How I Ended This Summer is a frustrating movie. It is unspeakably gorgeous to behold, endlessly enthralling … and yet, all I can think about is the immense stupidity of its protagonist. Grigoriy Dobrygin stars as Pavel, a young, airheaded meteorologist working an extended shift at an isolated Arctic station with the expert Sergei (Sergei Puskepalis). The duo butt heads, but Sergei eventually trusts Pavel enough to man the station while he goes on an impromptu fishing trip. While Sergei is away, Pavel dare not play, especially after he receives a devastating message from home base: Sergei’s wife and son have died in a car accident. Pavel is ordered to tell Sergei as soon as he returns, and they must wait for a ship to arrive and take them home.
But let’s take a quick break from the plot to describe what is most wonderful about this film, and that is the cinematography by DOP Pavel Kostomarov. He uses his lens to film absurdly long-shots, and takes advantage of the film’s deliberate pace to feature extended single takes. Thanks to Kostomarov and director Alexei Popogrebsky, How I Ended This Summer is a marvel of visual composition.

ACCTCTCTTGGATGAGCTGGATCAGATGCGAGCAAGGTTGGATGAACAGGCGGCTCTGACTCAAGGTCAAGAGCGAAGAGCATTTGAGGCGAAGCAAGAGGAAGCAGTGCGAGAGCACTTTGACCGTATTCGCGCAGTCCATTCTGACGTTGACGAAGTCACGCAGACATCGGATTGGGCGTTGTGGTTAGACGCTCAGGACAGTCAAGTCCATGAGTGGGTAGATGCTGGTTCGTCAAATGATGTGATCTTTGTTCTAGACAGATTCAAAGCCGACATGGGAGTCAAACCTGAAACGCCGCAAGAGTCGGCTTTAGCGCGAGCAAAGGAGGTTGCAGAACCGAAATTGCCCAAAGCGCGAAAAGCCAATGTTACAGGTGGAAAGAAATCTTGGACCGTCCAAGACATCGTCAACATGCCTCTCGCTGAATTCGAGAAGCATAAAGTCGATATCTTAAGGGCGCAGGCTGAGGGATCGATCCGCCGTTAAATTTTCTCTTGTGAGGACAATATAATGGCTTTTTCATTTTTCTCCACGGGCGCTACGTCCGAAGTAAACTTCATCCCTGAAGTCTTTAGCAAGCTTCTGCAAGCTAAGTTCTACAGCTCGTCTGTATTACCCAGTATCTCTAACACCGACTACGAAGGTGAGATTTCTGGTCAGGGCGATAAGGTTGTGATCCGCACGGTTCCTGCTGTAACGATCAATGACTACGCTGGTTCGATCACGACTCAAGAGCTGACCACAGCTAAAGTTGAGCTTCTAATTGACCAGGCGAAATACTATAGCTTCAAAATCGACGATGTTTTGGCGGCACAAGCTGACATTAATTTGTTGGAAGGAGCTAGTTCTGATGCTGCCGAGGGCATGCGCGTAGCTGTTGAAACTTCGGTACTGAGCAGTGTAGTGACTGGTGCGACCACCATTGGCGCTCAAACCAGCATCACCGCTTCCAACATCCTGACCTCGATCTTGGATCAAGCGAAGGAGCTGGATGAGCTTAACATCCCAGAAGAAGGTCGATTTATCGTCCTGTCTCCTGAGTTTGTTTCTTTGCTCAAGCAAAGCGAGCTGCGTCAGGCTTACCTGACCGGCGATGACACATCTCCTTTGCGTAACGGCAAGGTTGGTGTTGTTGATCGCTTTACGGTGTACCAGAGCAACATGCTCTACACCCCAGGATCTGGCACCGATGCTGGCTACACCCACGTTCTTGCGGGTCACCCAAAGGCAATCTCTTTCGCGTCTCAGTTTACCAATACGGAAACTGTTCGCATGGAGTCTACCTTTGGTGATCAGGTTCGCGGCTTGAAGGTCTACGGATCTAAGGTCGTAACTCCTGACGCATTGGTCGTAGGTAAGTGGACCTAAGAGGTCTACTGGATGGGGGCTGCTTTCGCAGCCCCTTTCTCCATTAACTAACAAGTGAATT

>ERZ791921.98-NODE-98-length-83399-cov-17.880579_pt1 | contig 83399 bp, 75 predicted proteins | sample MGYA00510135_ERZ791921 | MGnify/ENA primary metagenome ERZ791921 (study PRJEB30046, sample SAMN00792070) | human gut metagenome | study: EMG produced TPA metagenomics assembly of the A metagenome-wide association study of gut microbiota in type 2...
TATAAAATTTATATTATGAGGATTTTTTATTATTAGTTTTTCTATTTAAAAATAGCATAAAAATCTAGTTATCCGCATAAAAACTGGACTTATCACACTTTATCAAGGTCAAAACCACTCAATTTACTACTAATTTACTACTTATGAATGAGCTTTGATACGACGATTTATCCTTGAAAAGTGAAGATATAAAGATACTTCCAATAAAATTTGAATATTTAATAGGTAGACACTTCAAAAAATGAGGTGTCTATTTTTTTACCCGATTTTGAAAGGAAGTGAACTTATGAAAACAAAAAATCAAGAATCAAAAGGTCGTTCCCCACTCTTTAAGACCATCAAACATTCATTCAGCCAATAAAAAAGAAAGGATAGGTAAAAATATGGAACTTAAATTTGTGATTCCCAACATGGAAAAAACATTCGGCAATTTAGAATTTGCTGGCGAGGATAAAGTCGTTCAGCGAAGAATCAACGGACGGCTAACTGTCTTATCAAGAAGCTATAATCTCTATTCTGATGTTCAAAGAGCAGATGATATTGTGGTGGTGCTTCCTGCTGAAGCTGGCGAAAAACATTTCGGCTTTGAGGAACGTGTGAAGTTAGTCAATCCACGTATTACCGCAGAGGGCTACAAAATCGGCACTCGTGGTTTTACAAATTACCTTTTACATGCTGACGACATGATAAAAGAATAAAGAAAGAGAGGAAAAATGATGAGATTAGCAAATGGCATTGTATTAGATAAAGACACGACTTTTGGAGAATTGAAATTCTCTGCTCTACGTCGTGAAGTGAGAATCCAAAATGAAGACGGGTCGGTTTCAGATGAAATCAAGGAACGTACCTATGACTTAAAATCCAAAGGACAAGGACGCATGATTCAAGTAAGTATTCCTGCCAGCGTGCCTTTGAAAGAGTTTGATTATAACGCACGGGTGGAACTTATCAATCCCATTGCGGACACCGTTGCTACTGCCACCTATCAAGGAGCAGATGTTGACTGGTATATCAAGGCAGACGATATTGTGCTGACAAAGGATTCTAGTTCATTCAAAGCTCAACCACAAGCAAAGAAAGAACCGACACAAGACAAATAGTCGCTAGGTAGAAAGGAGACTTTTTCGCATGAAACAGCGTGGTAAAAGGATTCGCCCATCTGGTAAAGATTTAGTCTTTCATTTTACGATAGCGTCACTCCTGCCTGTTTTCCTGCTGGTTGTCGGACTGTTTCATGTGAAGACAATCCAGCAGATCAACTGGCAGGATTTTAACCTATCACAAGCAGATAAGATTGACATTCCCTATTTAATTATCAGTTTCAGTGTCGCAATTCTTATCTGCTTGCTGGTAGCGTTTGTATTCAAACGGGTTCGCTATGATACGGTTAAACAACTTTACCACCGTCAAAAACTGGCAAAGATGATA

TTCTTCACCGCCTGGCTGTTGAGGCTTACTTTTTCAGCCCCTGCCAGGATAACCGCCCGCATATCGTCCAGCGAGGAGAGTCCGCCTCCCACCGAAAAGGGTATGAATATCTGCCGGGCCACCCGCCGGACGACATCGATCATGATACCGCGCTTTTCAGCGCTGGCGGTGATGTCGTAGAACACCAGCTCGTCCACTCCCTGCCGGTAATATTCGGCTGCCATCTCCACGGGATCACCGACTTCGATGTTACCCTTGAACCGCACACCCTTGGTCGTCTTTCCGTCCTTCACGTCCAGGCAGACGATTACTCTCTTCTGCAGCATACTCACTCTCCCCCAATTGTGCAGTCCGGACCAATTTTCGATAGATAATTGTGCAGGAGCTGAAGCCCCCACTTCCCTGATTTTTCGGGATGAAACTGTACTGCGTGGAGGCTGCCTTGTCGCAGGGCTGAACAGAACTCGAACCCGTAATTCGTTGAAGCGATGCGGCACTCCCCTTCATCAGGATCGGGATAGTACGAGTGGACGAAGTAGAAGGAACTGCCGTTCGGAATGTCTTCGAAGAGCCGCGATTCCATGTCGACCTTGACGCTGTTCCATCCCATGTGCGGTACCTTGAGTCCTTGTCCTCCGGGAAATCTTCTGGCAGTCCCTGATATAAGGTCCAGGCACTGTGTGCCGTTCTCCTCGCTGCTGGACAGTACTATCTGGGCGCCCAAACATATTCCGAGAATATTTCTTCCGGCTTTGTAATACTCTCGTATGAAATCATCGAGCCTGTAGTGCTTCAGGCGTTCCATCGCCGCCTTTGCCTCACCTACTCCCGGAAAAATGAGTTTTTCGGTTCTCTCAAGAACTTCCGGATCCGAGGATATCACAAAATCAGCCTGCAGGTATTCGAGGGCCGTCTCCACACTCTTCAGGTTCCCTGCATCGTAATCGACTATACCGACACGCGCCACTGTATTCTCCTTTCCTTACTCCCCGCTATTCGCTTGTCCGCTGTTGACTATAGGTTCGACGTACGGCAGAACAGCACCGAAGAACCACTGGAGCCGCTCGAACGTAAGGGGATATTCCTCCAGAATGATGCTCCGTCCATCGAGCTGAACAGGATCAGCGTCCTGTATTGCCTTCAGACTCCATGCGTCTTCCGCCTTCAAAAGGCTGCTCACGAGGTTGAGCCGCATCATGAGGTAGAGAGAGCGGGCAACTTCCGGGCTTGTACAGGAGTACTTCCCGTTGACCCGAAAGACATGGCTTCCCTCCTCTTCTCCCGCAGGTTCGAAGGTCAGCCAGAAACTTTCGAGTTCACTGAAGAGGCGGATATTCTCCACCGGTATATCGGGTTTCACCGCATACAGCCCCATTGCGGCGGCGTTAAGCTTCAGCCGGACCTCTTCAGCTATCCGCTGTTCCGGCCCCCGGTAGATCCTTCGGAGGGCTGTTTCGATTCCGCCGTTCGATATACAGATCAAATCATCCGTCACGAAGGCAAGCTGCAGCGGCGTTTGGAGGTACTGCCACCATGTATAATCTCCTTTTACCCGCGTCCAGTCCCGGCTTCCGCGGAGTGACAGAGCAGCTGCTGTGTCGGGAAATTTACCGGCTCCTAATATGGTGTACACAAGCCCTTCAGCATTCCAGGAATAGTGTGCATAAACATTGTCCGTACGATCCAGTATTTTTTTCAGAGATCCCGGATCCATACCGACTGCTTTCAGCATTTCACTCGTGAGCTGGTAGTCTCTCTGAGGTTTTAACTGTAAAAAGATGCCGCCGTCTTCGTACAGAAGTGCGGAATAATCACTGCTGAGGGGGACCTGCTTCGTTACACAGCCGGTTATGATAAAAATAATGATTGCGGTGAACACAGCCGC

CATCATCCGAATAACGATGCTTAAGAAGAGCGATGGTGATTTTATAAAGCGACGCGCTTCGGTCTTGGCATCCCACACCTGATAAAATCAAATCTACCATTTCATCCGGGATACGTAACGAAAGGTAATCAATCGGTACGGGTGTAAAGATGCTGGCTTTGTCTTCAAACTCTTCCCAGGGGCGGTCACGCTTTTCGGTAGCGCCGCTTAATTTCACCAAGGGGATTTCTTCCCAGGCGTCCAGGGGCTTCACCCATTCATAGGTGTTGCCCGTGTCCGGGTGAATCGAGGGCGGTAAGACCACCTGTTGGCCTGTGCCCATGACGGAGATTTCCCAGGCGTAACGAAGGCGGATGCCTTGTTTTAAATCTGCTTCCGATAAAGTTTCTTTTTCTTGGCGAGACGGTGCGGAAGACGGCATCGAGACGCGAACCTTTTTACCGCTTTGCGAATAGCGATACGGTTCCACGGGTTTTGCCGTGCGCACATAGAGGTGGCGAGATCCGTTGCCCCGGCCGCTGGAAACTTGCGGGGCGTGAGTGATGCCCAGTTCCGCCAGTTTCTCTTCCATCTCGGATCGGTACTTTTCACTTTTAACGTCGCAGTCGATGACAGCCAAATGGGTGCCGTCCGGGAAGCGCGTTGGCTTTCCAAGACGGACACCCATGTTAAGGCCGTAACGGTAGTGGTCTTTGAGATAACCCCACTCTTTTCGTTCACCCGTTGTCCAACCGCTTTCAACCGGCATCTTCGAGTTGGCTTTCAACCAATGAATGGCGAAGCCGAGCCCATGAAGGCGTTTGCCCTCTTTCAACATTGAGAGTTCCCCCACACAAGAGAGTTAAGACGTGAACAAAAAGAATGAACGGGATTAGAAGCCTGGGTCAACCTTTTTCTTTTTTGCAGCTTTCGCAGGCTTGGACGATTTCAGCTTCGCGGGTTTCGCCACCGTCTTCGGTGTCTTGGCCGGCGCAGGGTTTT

Less effective is the characterisation, specifically of young Pavel, whose never-ending sequence of outrageously stupid decisions make Greg Focker seem as cool, calm and collected as Don Draper. He begins by refusing to tell Sergei of his family’s passing. Fair enough – it’s a tough sell, and I certainly don’t envy his position. But we know that Sergei will eventually find out, and the later it is revealed, the angrier and more violent he will become. Thus, that disastrous piece of information floats between them for much of this film like a ticking time bomb that we genuinely dread going off. But it feels insincere, especially as it becomes blindingly apparent that Pavel has no real reason for keeping the news hidden, and certainly not to the extent that he continues the charade of hiding it from his co-worker.
When the news is finally imparted, the duo devolves into murderous adversaries with a particularly bad case of Arctic madness. The film’s final third is undeniably thrilling, but by this point the machinations of the plot have well and truly shuddered and clanged into view. Popogrebsky defends his characters decisions, claiming that they are consistent with the actions of people caught in the isolation of the Arctic tundra. Maybe we urban folk will never truly understand the motivation for such madness. If you’re able to suspend your expectations of reasonable characterisation, How I Ended This Summer is a haunting, thrilling experience. If you demand reasonable motivations, you’ll find it exasperating. I guess I’m somewhere in the middle.
How I Ended This Summer plays the Perth International Arts Festival from February 28 to March 6 (click here for more details). It opens across Australia April 7.